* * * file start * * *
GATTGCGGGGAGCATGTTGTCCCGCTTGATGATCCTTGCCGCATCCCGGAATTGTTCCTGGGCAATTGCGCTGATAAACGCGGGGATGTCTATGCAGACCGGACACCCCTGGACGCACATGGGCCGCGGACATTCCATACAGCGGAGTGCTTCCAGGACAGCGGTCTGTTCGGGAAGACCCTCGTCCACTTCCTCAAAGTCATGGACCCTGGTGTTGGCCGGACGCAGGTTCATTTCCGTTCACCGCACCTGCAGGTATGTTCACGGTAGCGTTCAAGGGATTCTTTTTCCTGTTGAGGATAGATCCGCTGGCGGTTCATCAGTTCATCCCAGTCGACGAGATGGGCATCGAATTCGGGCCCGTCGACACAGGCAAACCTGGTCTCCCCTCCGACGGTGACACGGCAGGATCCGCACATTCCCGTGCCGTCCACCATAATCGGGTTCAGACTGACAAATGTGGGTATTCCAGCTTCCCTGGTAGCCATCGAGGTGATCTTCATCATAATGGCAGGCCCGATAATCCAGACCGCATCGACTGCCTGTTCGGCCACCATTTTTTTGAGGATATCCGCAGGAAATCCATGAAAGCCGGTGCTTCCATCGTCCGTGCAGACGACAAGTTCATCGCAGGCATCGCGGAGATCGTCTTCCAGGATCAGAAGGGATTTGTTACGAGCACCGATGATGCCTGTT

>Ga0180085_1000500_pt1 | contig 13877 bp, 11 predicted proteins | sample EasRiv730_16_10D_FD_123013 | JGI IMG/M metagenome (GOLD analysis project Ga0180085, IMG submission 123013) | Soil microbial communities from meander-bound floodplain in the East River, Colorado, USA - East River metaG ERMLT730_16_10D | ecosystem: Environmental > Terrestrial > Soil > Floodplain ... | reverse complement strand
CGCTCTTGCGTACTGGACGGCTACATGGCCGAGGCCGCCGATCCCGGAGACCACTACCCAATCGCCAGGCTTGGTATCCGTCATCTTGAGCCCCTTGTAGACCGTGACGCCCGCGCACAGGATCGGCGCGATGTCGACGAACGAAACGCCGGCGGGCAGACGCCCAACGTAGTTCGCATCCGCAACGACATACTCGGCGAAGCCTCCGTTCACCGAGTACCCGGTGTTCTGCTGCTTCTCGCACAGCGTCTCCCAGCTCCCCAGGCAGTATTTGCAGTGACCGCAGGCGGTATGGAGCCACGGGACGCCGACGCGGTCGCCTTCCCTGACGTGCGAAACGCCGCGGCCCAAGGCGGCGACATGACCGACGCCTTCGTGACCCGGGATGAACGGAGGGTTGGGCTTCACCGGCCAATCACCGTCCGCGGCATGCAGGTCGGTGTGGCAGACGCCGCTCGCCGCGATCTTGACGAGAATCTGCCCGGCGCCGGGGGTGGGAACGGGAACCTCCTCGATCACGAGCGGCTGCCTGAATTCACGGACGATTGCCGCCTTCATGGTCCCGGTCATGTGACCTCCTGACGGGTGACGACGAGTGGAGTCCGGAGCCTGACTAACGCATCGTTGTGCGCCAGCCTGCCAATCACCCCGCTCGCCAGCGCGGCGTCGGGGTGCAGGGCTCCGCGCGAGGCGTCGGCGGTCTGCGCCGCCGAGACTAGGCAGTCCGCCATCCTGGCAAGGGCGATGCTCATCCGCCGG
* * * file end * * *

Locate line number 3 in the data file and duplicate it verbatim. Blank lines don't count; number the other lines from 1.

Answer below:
CGCTCTTGCGTACTGGACGGCTACATGGCCGAGGCCGCCGATCCCGGAGACCACTACCCAATCGCCAGGCTTGGTATCCGTCATCTTGAGCCCCTTGTAGACCGTGACGCCCGCGCACAGGATCGGCGCGATGTCGACGAACGAAACGCCGGCGGGCAGACGCCCAACGTAGTTCGCATCCGCAACGACATACTCGGCGAAGCCTCCGTTCACCGAGTACCCGGTGTTCTGCTGCTTCTCGCACAGCGTCTCCCAGCTCCCCAGGCAGTATTTGCAGTGACCGCAGGCGGTATGGAGCCACGGGACGCCGACGCGGTCGCCTTCCCTGACGTGCGAAACGCCGCGGCCCAAGGCGGCGACATGACCGACGCCTTCGTGACCCGGGATGAACGGAGGGTTGGGCTTCACCGGCCAATCACCGTCCGCGGCATGCAGGTCGGTGTGGCAGACGCCGCTCGCCGCGATCTTGACGAGAATCTGCCCGGCGCCGGGGGTGGGAACGGGAACCTCCTCGATCACGAGCGGCTGCCTGAATTCACGGACGATTGCCGCCTTCATGGTCCCGGTCATGTGACCTCCTGACGGGTGACGACGAGTGGAGTCCGGAGCCTGACTAACGCATCGTTGTGCGCCAGCCTGCCAATCACCCCGCTCGCCAGCGCGGCGTCGGGGTGCAGGGCTCCGCGCGAGGCGTCGGCGGTCTGCGCCGCCGAGACTAGGCAGTCCGCCATCCTGGCAAGGGCGATGCTCATCCGCCGG